A few new games have flirted with robots and their uses in combat. I know that the Killzone series has its drones. If you’ve read P.W. Singer’s Wired for War you’ll know where I’m coming from – combat droids are the future of the industry. Homefront doesn’t ignore the role of machines in the future campaigns of combat. You do go up against mechanical sentries and do get to pilot a remote combat vehicle – the Goliath – in some of this game’s better, more original, moments. Unfortunately these are few and far between and sort of come off as a terrific idea that never really got explored much deeper than a few pre-programed scenes and scenarios. Which is reminiscent of a whole lot of ideas and concepts in this game by Kaos Studios. They seem to flirt with a lot of things, but ultimately leave them too soon and never really return later to develop these ideas into something tangible. Something worthy of those two most holy words in the video game industry: replay value.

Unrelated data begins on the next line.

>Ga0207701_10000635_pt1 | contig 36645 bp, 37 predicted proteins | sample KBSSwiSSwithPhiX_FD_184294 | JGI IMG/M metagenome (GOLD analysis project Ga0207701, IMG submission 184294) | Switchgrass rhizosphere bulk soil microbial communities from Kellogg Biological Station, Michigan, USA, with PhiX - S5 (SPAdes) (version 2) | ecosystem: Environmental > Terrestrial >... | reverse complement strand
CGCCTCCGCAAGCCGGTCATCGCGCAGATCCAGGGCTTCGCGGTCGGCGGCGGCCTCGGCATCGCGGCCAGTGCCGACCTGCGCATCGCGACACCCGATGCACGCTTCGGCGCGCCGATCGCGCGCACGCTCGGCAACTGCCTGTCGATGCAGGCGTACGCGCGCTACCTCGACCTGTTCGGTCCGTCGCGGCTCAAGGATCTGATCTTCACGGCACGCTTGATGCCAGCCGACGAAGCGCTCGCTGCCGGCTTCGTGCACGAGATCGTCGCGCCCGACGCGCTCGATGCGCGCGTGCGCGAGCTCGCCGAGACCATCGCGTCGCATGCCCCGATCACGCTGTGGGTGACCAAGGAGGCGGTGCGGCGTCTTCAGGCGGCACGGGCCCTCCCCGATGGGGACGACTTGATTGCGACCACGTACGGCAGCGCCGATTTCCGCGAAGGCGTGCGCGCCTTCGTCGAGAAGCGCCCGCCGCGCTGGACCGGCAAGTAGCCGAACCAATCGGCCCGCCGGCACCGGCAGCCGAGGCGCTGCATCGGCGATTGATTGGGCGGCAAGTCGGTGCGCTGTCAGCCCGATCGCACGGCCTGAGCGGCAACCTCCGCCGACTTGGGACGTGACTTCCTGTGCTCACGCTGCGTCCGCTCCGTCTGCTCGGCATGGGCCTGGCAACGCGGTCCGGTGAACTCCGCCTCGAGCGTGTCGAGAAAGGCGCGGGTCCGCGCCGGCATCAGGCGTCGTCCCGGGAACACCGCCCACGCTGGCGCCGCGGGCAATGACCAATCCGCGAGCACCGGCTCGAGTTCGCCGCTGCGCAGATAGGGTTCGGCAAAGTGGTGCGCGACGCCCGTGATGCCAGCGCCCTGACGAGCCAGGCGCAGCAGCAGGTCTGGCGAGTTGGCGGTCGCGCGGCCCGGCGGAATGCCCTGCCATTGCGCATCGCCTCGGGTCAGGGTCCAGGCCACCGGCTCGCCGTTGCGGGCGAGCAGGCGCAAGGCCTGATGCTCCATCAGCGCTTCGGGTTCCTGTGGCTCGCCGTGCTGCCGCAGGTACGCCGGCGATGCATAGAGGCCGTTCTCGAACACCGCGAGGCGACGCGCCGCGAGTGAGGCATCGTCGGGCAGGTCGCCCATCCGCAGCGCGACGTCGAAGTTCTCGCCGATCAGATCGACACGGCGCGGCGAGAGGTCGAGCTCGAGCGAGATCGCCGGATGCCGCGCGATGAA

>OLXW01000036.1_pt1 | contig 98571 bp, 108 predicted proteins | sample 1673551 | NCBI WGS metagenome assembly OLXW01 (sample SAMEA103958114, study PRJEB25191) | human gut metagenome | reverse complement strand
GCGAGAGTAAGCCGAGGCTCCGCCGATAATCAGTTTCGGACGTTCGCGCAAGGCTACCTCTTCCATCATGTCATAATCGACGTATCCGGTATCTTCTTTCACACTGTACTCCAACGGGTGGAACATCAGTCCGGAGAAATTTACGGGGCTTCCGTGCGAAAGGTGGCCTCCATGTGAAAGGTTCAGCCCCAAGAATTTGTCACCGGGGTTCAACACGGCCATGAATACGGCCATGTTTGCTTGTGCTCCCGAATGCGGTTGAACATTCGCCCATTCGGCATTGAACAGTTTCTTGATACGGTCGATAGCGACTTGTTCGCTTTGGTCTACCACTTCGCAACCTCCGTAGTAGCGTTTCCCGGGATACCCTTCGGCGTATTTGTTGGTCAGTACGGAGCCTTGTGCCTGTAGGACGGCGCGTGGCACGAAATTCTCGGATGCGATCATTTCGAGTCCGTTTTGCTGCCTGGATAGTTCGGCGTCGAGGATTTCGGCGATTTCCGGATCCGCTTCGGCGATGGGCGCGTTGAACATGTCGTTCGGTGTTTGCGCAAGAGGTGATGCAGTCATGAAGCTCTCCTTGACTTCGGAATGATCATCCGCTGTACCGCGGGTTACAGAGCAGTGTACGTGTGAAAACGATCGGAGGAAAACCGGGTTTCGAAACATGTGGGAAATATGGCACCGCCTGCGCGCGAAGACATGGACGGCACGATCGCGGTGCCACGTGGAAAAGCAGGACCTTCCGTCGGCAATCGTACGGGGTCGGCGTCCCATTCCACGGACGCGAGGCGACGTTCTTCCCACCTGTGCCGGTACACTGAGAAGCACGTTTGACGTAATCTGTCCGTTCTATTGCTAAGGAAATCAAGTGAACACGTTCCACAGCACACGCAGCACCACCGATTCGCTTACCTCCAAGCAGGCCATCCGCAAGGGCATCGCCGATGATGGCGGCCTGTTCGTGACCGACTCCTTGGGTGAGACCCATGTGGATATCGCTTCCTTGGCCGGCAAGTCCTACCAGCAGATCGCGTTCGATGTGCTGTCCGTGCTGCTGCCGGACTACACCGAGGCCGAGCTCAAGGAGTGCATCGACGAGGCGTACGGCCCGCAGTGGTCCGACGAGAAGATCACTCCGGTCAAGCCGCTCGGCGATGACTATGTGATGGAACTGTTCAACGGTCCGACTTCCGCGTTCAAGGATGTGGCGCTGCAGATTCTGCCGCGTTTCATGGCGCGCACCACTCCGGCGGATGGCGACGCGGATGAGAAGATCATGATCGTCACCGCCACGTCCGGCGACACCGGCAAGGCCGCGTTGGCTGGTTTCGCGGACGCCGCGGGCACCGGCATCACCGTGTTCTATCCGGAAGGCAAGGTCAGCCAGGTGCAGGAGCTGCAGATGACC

The things that don’t work in this campaign are pretty much abundant right from the opening minutes.

Homefront is the closest thing to a rail shooter any FPS before this has ever come before. The levels are narrow, and the NPC’s trailing you through the campaign come off as bossy cowboys herding you forward – never allowing you to stray a single footstep off the path Kaos  has designed for you to amble down.

Go left! Go right! Get to cover! Throw a grenade in that doorway! Wait here!

And you’re the cow – trotting along, getting yelled at for being slow, and stupid, and not being able to open any doors for yourself, and incapable of throwing a single hand grenade with any real proficiency at all.

Which now that I mention it… ever see Mark Mallory – the Mayor of Cincinnati – throw a first pitch at a Major League Baseball game? Because he’s much more accurate than you’ll ever be tossing a hand grenade in Homefront. The grenade toss is so fast, the trajectory almost always screaming into the dirt directly in front of you – it’s pretty much a grudge match between dumb luck and really dumb enemy AI to see if you’ll scrape together any kills using these devices at all.